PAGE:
BIO K 362
I – INTRODUCTION
Diarrhoea or scours in piglets can be very common at both the neonatal and the post-weaning stage. It is a common cause of mortality in piglets and is often closely associated with poor hygiene, inappropriate husbandry (e.g., early weaning), stressful environments, and inappropriate feeding factors. Diarrhoea in newborn and weaned piglets is caused mainly by enterotoxigenic Escherichia coli (ETEC) with fimbriae F4 (formerly called K88), F5 (formerly K99), F18, and F41. The diagnosis of the aetiological agents of diarrhoea must be performed in the laboratory because the different micro-organisms cannot be differentiated by the clinical signs. Of these laboratory methods, the ELISA technique is easy to implement, requires little equipment, and is particularly suitable for analysing a large number of samples. The test is fast and reliable and can even be evaluated directly with the naked eye if spectrophotometric equipment is not available. E. coli bacteria can be isolated from faecal samples on an appropriate growth medium. Minca medium is often used because it allows optimal expression of attachment factors F4, F5, F18, and F41. However, culturing may be unsuccessful if the animal has previously been given antibiotics. In this case, the ELISA test can be very useful because it will detect the attachment factors even on dead bacteria. Moreover, when the ELISA test for detecting attachment factors F4, F5, F18, and F41 is performed directly on faecal samples, it will give more reliable results than isolating the bacteria on a culture medium because it allows quantification of the attachment factors F4, F5, F18, and F41 in the sample rather than simply indicating the presence or absence of the factors in a limited number of isolated strains. Be that as it may, identifying E. coli bacteria on a growth medium is not sufficient on its own. It must be coupled with a detection test for attachment factors F4, F5, F18, F41 or toxins. The ELISA test can be used to detect the attachment factors F4, F5, F18, and F41 produced by E. coli bacteria in culture.
II – PRINCIPLE OF THE TEST
The test uses 96-well microtitration plates in which rows A, C, E, and G have been sensitised by specific antibodies for the pathogens sought. These antibodies allow specific capture of these pathogens in the samples (faecal material) being tested. Rows B, D, F, and H have been sensitised with antibodies that are not specific for these pathogens. These negative controls enable you to determine specific binding on the microplate. Using them limits greatly the proportion of false positive results. The faecal material is diluted in dilution buffer and incubated on the microplate for 1 hour at 21 +/- 3 °C. After this first incubation step, the plate is washed, and then conjugates are added to the wells. These conjugates are peroxidase-labelled monoclonal antibodies that are specific for the pathogenic agents. The plate is then incubated a second time for 1 hour at 21 +/- 3 °C and washed once more, after which the detection solution, single component TMB (tetramethylbenzidine), is added. This chromogen has the advantage of being more sensitive than the other peroxidase chromogens and not being carcinogenic. If one or more of the specific pathogens sought are present in the sample, the corresponding conjugate or conjugates remain bound to the corresponding microwells and the enzyme catalyses the transformation of the colourless chromogen into a blue compound. The intensity of the colour is proportionate to the titre of the specific pathogen(s) in the sample. The signals recorded for the negative control microwells are subtracted from the corresponding positive microwells’ optical densities. A positive control is provided with the kit to validate the test results.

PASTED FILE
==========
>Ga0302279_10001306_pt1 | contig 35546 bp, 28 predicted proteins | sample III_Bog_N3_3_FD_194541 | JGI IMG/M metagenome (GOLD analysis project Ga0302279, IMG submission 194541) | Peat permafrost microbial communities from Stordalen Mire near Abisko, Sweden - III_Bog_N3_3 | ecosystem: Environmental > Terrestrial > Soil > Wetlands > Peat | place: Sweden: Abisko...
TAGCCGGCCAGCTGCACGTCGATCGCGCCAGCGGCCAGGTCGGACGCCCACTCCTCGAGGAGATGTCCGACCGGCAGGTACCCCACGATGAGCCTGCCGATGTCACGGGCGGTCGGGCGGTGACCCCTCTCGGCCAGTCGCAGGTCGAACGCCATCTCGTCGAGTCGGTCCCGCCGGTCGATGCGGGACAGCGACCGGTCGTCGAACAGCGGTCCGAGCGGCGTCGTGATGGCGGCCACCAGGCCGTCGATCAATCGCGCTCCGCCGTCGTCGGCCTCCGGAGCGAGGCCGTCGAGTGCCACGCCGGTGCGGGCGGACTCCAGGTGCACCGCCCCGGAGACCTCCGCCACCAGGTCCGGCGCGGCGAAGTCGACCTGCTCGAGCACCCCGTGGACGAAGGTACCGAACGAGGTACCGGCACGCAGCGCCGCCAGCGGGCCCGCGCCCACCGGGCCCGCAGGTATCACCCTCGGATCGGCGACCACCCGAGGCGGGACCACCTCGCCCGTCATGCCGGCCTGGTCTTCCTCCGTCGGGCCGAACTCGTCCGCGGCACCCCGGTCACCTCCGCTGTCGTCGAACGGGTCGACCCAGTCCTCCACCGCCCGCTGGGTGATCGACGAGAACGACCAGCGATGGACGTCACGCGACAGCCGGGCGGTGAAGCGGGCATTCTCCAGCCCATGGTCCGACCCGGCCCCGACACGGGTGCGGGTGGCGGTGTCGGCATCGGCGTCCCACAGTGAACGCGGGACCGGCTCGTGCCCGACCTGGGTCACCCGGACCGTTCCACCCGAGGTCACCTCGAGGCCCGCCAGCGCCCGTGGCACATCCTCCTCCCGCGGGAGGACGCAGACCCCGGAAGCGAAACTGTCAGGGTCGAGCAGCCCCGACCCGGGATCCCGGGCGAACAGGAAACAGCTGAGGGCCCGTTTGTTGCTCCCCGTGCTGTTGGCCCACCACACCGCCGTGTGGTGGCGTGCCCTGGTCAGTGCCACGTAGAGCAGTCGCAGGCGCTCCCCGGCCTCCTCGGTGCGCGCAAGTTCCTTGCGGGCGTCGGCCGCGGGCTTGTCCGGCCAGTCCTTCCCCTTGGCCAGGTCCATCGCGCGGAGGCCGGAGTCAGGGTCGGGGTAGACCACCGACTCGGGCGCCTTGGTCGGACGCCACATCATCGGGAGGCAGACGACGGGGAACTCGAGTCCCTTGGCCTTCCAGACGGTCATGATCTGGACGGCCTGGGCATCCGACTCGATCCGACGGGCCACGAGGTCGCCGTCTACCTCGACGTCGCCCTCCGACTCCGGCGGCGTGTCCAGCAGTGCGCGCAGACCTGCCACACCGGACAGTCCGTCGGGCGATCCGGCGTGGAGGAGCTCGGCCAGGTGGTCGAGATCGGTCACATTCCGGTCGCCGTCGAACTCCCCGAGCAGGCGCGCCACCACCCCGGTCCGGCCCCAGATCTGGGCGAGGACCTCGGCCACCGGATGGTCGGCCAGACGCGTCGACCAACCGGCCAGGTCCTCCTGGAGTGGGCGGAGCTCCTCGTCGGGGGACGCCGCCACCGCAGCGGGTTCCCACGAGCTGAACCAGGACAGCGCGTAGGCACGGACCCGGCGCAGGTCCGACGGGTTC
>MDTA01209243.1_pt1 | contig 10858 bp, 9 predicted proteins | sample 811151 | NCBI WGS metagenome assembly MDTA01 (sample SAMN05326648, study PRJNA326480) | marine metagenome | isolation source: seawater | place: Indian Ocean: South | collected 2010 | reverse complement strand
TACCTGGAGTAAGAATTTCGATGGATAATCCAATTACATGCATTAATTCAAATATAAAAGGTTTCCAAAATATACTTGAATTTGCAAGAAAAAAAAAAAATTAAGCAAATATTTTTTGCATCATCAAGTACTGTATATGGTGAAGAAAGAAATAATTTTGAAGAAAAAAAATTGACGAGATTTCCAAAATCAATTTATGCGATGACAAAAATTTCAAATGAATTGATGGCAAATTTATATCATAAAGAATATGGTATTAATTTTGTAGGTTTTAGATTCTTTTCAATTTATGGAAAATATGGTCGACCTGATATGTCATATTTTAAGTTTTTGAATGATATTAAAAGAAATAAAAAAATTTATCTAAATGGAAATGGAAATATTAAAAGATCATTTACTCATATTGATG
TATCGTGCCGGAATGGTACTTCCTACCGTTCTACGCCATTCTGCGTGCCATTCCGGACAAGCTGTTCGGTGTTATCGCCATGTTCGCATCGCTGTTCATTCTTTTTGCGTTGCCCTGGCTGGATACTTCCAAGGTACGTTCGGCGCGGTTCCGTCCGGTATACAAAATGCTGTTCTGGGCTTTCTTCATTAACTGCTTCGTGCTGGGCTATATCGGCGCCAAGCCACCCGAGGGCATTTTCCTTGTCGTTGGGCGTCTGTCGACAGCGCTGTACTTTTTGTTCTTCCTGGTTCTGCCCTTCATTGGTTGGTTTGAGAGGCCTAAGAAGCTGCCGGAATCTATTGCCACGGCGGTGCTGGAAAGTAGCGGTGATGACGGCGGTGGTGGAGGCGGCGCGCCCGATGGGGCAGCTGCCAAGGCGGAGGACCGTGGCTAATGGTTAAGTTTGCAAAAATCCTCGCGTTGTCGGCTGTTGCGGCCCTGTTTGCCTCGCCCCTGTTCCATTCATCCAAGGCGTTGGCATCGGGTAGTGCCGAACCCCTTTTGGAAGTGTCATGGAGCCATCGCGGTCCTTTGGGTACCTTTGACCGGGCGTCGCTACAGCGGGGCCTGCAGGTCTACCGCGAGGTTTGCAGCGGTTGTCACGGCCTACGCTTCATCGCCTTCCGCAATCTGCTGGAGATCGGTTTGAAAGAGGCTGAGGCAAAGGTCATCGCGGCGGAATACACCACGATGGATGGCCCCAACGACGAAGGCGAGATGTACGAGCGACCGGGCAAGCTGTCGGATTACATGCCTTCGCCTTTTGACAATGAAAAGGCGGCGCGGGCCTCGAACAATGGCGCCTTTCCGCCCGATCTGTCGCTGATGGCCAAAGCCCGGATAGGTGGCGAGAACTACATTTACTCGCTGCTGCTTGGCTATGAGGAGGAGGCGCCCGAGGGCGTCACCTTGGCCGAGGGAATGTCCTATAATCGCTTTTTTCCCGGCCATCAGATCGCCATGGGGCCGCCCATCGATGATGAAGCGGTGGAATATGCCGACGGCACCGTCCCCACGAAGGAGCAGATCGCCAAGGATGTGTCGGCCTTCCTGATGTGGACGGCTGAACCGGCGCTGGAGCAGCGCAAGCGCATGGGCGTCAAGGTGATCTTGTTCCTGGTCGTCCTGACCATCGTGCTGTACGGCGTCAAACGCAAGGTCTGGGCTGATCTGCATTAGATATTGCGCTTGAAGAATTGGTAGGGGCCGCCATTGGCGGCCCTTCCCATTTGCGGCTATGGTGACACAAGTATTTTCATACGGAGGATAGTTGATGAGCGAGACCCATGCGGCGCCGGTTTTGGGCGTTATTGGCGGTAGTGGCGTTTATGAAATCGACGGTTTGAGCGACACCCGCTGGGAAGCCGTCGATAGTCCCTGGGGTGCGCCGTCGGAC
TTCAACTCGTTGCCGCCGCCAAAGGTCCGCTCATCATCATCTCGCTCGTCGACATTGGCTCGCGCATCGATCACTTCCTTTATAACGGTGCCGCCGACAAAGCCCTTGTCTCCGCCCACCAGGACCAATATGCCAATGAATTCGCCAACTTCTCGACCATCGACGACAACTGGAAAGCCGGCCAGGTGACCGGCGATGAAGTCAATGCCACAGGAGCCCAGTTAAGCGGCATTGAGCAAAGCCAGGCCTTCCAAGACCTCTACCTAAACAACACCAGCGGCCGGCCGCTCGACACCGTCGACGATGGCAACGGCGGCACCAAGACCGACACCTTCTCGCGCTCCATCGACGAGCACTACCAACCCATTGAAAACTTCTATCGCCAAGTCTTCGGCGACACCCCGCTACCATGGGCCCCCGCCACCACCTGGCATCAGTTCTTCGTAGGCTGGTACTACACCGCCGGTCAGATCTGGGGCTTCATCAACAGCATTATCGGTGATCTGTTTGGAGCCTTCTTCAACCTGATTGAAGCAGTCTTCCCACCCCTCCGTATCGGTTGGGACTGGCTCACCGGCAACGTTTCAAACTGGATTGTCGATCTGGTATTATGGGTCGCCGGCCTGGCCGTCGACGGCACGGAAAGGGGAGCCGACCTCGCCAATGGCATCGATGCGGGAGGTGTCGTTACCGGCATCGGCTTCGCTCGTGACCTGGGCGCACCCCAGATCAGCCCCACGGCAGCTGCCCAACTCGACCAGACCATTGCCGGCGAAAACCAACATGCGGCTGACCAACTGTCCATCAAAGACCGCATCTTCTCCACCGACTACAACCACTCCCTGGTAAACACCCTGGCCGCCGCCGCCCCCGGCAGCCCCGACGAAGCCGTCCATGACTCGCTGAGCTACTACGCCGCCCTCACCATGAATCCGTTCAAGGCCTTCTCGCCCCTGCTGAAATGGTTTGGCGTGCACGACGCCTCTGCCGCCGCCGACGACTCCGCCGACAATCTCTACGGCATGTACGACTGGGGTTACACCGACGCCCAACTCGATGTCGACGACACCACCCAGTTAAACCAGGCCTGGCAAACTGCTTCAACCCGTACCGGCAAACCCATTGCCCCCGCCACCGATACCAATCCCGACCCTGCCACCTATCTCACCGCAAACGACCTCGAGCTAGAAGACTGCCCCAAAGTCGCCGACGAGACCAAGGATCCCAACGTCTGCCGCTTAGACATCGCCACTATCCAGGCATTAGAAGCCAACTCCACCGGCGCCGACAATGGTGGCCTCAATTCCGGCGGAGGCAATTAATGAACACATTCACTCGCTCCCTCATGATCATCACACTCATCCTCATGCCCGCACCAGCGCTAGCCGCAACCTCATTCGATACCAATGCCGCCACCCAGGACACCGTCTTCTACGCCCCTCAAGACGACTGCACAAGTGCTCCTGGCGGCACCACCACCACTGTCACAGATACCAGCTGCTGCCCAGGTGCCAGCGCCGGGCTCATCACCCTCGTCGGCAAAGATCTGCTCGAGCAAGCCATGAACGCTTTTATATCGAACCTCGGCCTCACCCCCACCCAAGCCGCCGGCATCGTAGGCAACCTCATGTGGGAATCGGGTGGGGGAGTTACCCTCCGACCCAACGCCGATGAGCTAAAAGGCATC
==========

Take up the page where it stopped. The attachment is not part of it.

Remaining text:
III – COMPOSITION OF THE KIT
– Microplates: Two 96-well microtitration plates. The capture antibodies are distributed on the plates as follows:
Row A: anti- E. coli F4
Row B: control
Row C: anti- E. coli F5
Row D: control
Row E: anti-E. coli F18
Row F: control
Row G: anti- E. coli F41
Row H: control
– Washing solution: bottle of 20-fold concentrated washing solution. The solution crystallises spontaneously when cold. If only part of the solution is to be used, bring the bottle to 21 +/- 3 °C until all crystals disappear, mix the solution well, and remove the necessary volume. Dilute the buffer twentyfold with distilled or demineralised water.
– Dilution buffer: bottle of coloured, 5-fold concentrated buffer for diluting samples. If only part of the solution is to be used, mix it well and remove the necessary volume. Dilute this buffer fivefold with distilled or demineralised water. If a deposit forms at the bottom of the container, filter the solution on Whatman filter paper.
– Conjugates: vials of conjugates, each identified by a specific colour: E. coli F4 (yellow), E. coli F5 (Blue), E. coli F18 (purple), and E. coli F41 (orange).
– Each conjugate’s specificity is shown on the bottle. These solutions are ready to use.
– Positive Control: The reagent is ready to use.
– Single component TMB solution: bottle of the chromogen tetramethylbenzidine (TMB). This reagent must be stored in the dark at a temperature between +2 and +8 °C. It is ready to use.
– Stopping solution: bottle of stop solution containing 1 M phosphoric acid .